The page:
19-year-old died from having his head bashed and being kicked and
stabbed, court records say. A friend is now speaking out about the
dangers of the jail.
Texas (KTRK) -- Authorities say a teenager with special needs died
Sunday from injuries he sustained while in jail, and court records say
his alleged attacker weighed more than twice as much as he did.
teen's family, friends and his lawyer held a press conference Wednesday
afternoon to discuss the problems at the Harris County Jail.
Harris, 19, had his head bashed on the concrete floor in what sources
said was an unprovoked attack. Court records also show Harris was kicked
and stabbed.SEE MORE: Teen inmate with special needs killed by cell mate in Harris County jail, family says
incident comes the month after some Harris County Jail employees filed a
federal lawsuit against the county for unsafe jail conditions, short
staffing and inadequate jail funding.
Dallas Garcia, Harris' mom, is grieving the loss of her son.
"When I say he danced his way into everyone's heart, he was one of the most kind kids you would ever meet," said Garcia.
says she went to the sheriff's office earlier this month as soon as she
found out Harris was in jail. She said she presented them with
documentation of his intellectual disability.
He was booked into the county jail on Oct. 11 on charges of aggravated assault.
came down immediately and told them, 'This is not a place for him. He
will never understand,' so I spoke with the deputy, we called the
medical staff. and I didn't leave until I got some answers," Garcia
explained. "And when I left, they said my son would be OK."
Kallinen, the family's attorney, says 98-pound Harris should have been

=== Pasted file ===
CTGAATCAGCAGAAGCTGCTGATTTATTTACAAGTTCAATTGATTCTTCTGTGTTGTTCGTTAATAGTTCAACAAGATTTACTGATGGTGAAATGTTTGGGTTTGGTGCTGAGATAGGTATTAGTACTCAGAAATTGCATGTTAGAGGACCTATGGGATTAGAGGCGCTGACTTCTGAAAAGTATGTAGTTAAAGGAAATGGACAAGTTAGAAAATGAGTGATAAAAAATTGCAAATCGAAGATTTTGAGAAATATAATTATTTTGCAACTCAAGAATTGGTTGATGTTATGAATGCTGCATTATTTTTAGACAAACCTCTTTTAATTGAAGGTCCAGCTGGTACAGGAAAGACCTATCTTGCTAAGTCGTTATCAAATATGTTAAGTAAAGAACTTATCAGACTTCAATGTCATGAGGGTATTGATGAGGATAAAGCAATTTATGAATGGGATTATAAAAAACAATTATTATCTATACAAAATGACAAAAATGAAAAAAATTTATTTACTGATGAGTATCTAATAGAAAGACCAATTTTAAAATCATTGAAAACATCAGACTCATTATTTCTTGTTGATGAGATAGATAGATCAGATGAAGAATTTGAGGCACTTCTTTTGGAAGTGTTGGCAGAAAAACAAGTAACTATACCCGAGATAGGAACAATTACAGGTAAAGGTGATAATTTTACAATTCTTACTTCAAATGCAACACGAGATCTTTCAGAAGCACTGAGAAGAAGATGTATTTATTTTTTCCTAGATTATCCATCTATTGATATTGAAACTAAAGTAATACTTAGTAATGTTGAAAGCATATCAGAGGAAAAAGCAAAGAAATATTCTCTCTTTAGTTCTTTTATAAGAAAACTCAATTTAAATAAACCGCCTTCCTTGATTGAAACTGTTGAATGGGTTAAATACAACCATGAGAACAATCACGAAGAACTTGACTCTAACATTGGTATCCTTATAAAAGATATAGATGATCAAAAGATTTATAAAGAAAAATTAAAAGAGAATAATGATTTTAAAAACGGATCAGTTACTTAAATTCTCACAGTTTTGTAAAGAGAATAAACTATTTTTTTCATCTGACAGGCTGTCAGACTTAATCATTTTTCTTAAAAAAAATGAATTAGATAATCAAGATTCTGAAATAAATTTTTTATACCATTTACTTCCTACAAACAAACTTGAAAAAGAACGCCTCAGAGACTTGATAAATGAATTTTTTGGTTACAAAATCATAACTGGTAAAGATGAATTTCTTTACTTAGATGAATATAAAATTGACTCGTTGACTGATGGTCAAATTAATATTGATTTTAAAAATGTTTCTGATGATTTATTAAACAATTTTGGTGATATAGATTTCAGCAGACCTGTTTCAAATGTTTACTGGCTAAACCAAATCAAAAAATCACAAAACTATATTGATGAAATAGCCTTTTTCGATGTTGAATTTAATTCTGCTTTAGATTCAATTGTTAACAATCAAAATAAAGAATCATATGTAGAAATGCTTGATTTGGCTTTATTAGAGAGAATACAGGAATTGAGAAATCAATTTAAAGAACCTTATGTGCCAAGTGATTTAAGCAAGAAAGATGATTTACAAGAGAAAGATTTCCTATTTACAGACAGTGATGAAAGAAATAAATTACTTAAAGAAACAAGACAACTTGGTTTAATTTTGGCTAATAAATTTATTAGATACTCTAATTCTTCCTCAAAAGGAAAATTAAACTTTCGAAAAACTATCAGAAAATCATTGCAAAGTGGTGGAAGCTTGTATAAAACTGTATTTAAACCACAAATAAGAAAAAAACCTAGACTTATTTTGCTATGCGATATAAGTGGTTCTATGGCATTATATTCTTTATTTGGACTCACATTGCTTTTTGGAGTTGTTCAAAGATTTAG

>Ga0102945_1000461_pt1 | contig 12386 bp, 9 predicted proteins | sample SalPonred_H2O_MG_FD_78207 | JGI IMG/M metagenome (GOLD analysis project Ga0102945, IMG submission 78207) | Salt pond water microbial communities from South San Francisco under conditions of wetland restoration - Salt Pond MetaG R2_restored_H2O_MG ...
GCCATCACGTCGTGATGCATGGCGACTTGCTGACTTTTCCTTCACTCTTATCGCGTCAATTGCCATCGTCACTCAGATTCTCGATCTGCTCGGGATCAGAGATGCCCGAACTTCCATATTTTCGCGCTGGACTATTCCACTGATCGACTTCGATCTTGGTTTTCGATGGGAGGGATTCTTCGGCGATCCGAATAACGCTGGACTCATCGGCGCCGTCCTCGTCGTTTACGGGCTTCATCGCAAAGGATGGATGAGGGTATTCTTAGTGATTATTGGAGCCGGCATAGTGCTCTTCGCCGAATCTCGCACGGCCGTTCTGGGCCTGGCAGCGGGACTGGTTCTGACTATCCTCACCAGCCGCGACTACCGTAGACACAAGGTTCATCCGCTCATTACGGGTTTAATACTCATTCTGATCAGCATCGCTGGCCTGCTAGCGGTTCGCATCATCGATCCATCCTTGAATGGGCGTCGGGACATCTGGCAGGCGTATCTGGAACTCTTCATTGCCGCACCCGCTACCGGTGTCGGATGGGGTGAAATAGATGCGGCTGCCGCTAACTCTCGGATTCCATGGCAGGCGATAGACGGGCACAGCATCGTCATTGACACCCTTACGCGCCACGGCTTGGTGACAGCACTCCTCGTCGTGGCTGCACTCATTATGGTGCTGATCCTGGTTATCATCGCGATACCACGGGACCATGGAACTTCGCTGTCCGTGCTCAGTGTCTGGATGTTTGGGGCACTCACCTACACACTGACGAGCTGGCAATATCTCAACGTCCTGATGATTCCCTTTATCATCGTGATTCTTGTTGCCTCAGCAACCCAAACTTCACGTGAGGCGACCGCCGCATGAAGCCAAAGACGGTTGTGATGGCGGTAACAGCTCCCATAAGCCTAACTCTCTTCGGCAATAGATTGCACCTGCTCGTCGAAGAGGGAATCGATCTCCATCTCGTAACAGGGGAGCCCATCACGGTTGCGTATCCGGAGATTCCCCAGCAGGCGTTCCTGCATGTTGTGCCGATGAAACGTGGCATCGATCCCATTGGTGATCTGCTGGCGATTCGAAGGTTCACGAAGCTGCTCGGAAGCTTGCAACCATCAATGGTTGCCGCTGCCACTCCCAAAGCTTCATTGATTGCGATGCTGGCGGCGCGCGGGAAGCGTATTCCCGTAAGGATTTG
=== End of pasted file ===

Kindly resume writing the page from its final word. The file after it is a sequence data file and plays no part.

placed in a cell alone or certainly not with someone more than twice his
size with a history of violence.
"Instead, he was put in with a
240 pound individual proven to be extremely violent, and who had
manufactured a knife in the jail," said Kallinen.
They say more funding and more staff is needed at the jail, and they are calling on Harris County officials for change.
"We are here today to say, 'Commissioners Court, you need to get that staff,'" said Kallinen.
"I would like to tell them this is their doing," Garcia added. "This is their fault. They did this to my son."
The Texas Rangers have been called in to help with the investigation, which is ongoing.
Harris County Sheriff's Office spokesperson explained they are in the
process of interviewing staff and inmates, and that internal affairs and
the Office of the Inspector General are working to determine if
policies and procedures were followed.
ABC13 reached out to the
office of Harris County Judge Lina Hidalgo about the incident. We were
referred to the sheriff's office.
"Mr. Harris death is a tragedy
and adds to the increasing number of lives taken violently in every
corner of our society this year," Sheriff Ed Gonzalez said in a
statement. "We are determined to ensure that his killer faces justice,
and we extend our condolences to Mr. Harris family."
Amy Mendez, a
mother of four children who said she took in Harris in March, wants to
know what went wrong. She said Harris was a Stafford High School
graduate and had special needs.
Mendez said jailers should have
done more to protect Harris, who deputies said was beaten and stabbed by
25-year-old Michael Ownby.
Ownby has been charged with
aggravated assault and serious bodily injury. According to records,
Ownby had a sharpened eating utensil.
"I really hope that Fred
gets justice," said Mendez. "That's why I'm doing this. Because Fred had
no voice. Fred had no one, and if no one steps up for Fred, at least I
did. I loved that little boy."
who had no criminal history, was jailed on Oct. 11 for aggravated
assault with a deadly weapon. Mendez said he left her home in May and
had been living on the street.
Ownby had been in jail since Oct.
28 for a charge of assault on a public servant. He also had a warrant
for a misdemeanor for allegedly harassing his own mother.
Ownby's appointed attorney, Harris Wood, Jr. sent a short statement on Tuesday about the allegations.
"All citizens enjoy the constitutionally-guaranteed presumption of innocence," Wood said.